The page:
Shown below are real-time observations on July 12 which show the passage of three aircraft over the mapping network. The weather in the Goodland area was clear and bright, but with a high layer of cirrus clouds. A small storm was occurring over the Kansas/Nebraska border, as indicated by the lightning discharge seen in the figure.
The data cover a 12 minute time interval beginning at 19:17:12 UTC (1:17 pm MDT). The real-time system was monitoring any activity in the area by processing ~10 seconds of data about 3 times a minute. The aircraft tracks show up as the intermittent, slightly curved lines in the plan view, and as dotted or dashed lines in the vertical cross-section views. The airplanes were flying through the cirrus cloud layer and were being continually charged by collisions with the ice crystals in the cirrus. This causes the aircraft to give off a sequence of small electrical discharges or sparks which are readily located by the mapping system. The direction of travel is indicated by the colors, which are used to encode time.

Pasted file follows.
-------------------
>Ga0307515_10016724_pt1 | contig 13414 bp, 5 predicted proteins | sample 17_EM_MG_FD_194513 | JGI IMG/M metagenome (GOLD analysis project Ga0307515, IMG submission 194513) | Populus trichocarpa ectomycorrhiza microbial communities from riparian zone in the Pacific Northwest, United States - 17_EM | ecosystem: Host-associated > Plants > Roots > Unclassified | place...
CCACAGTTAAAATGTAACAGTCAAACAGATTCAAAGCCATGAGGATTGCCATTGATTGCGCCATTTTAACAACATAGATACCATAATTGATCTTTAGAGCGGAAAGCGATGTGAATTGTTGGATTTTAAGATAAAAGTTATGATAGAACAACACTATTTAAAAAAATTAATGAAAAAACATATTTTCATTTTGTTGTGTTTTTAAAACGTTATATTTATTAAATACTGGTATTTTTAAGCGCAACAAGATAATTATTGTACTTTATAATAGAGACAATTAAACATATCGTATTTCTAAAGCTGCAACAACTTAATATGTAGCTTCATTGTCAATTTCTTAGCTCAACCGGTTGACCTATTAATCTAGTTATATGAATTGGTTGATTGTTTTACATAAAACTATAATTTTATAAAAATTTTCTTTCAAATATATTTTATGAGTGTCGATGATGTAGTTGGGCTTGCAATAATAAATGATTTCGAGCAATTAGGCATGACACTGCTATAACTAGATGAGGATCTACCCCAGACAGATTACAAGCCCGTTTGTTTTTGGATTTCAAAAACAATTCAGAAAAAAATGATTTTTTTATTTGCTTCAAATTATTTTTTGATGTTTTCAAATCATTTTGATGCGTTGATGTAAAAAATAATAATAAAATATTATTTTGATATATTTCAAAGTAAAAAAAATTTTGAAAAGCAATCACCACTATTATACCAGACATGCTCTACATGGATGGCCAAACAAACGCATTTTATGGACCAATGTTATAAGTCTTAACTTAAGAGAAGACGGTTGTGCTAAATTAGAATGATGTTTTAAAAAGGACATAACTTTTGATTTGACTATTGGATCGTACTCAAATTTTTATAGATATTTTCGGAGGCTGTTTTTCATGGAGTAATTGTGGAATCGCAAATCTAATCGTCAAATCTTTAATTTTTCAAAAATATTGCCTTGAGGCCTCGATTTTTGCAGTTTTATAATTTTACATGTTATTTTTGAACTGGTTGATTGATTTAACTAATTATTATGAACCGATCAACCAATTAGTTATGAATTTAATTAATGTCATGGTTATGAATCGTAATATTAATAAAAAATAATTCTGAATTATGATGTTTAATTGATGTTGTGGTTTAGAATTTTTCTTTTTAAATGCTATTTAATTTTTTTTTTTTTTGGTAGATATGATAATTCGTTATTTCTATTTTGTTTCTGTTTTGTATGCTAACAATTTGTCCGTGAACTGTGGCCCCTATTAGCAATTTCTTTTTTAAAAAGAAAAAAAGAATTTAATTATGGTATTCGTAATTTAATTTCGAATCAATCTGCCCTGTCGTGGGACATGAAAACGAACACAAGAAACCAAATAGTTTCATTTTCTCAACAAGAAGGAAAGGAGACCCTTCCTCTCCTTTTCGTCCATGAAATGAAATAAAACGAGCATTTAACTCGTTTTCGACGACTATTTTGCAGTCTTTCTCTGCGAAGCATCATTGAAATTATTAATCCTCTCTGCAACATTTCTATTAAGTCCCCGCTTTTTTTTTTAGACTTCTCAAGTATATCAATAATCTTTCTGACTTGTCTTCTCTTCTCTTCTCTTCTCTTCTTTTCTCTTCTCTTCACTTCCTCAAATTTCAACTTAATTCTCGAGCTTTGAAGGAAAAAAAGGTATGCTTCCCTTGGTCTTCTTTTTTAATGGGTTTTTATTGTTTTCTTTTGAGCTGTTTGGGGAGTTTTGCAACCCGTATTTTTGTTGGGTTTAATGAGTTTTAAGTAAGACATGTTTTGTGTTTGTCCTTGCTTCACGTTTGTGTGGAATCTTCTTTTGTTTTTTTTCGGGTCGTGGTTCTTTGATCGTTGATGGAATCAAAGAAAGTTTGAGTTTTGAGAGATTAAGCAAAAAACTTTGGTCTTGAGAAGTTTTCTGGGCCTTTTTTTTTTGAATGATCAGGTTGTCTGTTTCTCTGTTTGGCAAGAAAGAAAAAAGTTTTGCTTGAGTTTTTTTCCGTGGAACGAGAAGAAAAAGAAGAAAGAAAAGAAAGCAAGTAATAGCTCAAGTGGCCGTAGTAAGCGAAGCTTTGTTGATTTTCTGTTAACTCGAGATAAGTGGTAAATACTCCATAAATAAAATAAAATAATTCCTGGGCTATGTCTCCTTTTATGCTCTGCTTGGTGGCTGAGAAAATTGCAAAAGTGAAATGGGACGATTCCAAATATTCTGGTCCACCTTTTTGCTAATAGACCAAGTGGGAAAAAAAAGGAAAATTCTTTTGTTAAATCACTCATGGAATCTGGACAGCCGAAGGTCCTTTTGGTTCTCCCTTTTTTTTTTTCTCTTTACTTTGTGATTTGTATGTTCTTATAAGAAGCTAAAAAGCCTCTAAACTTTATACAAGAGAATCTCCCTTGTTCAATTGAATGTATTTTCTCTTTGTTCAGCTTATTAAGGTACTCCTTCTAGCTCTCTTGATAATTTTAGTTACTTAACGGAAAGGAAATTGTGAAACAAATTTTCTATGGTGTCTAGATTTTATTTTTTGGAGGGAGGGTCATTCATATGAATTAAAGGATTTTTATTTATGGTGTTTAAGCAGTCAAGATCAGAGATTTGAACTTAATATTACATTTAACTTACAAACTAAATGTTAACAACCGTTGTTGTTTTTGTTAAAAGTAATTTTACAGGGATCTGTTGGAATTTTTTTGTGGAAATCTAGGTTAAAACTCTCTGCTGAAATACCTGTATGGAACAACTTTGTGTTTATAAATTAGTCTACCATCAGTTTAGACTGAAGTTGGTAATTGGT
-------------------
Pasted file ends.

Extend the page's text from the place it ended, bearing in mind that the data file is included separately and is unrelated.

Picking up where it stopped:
Two of the aircraft were travelling from west to east (left to right), while the third traveled into the area from the northeast. The first aircraft is shown in blue and traveled ESE over the center of the network at about 9.5 km altitude (31,000 ft). The second is shown mostly in orange and traveled ENE over the northern end of the network at about 11 km altitude (36,000 ft). The third aircraft is shown in green and approached the network from the NE between 11 and 11.5 km altitude. A final segment of the plane 2 track is shown in red, near the location of the final segments of the plane 3 track, northeast of the network. The slightly curved paths of planes 2 and 3 indicate they were probably flying around the lightning-producing storm on the KS/NB border.